.Atan2()

Published Mar 22, 2023
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The Math.Atan2() function returns the angle, in radians, between the positive x-axis and a vector to the point with the given (x, y) coordinates in the Cartesian plane.

Syntax

Math.Atan2(y, x)

The function takes two arguments y and x of type double, representing the y and x coordinates of a point (x, y).

The return value is the angle θ, measured in radians, for which tan(θ) = y / x. The resulting angle is between -π and π.

  • When x > 0 and y > 0, in quadrant 1, 0 < θ < π/2.
  • When x < 0 and y > 0, in quadrant 2, π/2 < θ < π.
  • When x < 0 and y < 0, in quadrant 3, -π < θ < -π/2.
  • When x > 0 and y < 0, in quadrant 4, -π/2 < θ < 0.

For points (x, y) on the boundaries of the quadrants:

  • When x >= 0 and y = 0, θ = 0.
  • When x = 0 and y > 0, θ = π/2.
  • When x < 0 and y = 0, θ = π.
  • When x = 0 and y < 0, θ = -π/2.

Example

The following is an example of the Math.Atan2() function:

using System;
public class Program
{
public static void Main()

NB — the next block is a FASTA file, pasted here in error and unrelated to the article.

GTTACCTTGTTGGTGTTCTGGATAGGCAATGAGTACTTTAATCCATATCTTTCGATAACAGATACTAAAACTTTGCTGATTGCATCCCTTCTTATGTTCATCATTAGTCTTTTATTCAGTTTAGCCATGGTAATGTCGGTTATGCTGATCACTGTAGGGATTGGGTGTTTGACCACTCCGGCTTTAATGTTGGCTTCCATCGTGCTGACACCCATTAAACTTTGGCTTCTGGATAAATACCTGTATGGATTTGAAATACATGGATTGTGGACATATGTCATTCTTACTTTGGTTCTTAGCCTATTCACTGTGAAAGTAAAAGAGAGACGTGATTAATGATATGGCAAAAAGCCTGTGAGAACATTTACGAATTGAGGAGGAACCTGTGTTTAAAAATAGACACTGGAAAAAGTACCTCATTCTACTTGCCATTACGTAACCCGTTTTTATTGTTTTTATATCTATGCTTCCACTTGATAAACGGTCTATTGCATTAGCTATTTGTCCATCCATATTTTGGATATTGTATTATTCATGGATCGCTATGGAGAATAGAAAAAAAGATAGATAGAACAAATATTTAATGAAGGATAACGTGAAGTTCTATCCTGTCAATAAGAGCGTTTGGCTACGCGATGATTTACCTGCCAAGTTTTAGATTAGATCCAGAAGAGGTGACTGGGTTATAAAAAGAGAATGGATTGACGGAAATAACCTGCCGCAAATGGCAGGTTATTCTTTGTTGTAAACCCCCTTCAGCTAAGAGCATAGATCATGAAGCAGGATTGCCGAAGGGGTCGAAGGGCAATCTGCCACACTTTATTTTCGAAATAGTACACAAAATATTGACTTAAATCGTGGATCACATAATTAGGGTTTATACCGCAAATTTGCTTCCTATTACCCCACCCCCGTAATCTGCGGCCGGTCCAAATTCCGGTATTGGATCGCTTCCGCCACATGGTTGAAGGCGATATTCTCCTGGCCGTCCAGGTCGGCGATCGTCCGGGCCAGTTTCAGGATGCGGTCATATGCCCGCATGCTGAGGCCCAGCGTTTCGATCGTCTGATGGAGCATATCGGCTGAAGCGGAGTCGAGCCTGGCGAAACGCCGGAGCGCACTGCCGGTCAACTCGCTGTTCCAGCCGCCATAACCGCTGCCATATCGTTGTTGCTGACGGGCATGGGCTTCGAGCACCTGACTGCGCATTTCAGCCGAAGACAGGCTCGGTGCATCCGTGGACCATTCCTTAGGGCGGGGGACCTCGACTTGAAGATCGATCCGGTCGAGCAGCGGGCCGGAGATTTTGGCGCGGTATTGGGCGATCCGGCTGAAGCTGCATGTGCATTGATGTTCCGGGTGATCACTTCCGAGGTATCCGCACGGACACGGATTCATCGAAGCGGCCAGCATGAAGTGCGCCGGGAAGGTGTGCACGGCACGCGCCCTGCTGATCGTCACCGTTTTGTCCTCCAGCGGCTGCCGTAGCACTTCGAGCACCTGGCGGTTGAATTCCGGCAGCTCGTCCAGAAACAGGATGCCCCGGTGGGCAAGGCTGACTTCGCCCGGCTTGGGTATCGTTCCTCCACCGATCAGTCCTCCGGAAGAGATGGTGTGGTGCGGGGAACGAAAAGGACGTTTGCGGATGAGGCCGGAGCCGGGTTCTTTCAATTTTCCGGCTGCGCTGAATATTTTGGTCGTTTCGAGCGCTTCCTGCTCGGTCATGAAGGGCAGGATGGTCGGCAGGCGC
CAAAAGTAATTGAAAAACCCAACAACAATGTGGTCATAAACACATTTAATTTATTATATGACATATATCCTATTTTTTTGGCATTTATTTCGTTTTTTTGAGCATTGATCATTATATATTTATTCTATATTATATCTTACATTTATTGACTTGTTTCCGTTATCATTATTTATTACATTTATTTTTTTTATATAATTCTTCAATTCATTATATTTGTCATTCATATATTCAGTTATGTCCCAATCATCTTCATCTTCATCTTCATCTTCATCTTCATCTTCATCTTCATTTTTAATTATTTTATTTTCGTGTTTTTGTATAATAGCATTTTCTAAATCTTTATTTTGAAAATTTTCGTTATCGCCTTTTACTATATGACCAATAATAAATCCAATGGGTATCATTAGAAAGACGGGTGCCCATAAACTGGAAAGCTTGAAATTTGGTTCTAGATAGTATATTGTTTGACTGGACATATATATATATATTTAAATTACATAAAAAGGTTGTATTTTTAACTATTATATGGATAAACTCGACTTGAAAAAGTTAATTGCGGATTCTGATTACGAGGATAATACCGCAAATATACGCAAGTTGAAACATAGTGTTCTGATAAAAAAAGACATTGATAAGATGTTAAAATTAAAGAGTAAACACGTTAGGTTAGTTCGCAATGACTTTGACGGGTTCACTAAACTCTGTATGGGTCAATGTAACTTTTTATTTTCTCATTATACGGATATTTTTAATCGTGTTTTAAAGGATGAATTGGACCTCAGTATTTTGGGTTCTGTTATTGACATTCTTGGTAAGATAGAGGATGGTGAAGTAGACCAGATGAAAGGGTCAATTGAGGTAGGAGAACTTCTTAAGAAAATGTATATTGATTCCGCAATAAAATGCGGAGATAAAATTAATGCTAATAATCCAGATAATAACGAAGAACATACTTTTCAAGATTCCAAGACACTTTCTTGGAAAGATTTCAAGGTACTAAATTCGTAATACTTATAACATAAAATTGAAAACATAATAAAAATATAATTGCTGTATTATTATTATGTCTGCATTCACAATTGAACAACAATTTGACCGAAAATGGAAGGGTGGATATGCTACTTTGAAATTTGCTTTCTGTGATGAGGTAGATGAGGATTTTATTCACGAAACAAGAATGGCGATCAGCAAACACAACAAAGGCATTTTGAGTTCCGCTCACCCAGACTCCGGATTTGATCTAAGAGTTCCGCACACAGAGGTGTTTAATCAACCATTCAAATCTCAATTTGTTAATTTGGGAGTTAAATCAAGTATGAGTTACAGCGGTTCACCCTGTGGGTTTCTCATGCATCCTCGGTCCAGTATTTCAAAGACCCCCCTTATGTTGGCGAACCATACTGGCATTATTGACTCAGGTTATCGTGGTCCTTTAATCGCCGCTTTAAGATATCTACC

{
double x = 4.0;
double y = 3.0;
double angleRadians = Math.Atan2(y, x);
double angleDegrees = angleRadians * (180/Math.PI);
Console.WriteLine("The angle in radians between the positive x-axis and");
Console.WriteLine($"a vector to the point ({x}, {y}) is: {angleRadians},");
Console.WriteLine($"which is equivalent to {angleDegrees} degrees.");
}
}

This example produces the following output:

The angle in radians between the positive x-axis and
a vector to the point (4, 3) is: 0.643501108793284,
which is equivalent to 36.869897645844 degrees.

Codebyte Example

The following is a runnable example. Changing the values of the variables will yield different results:

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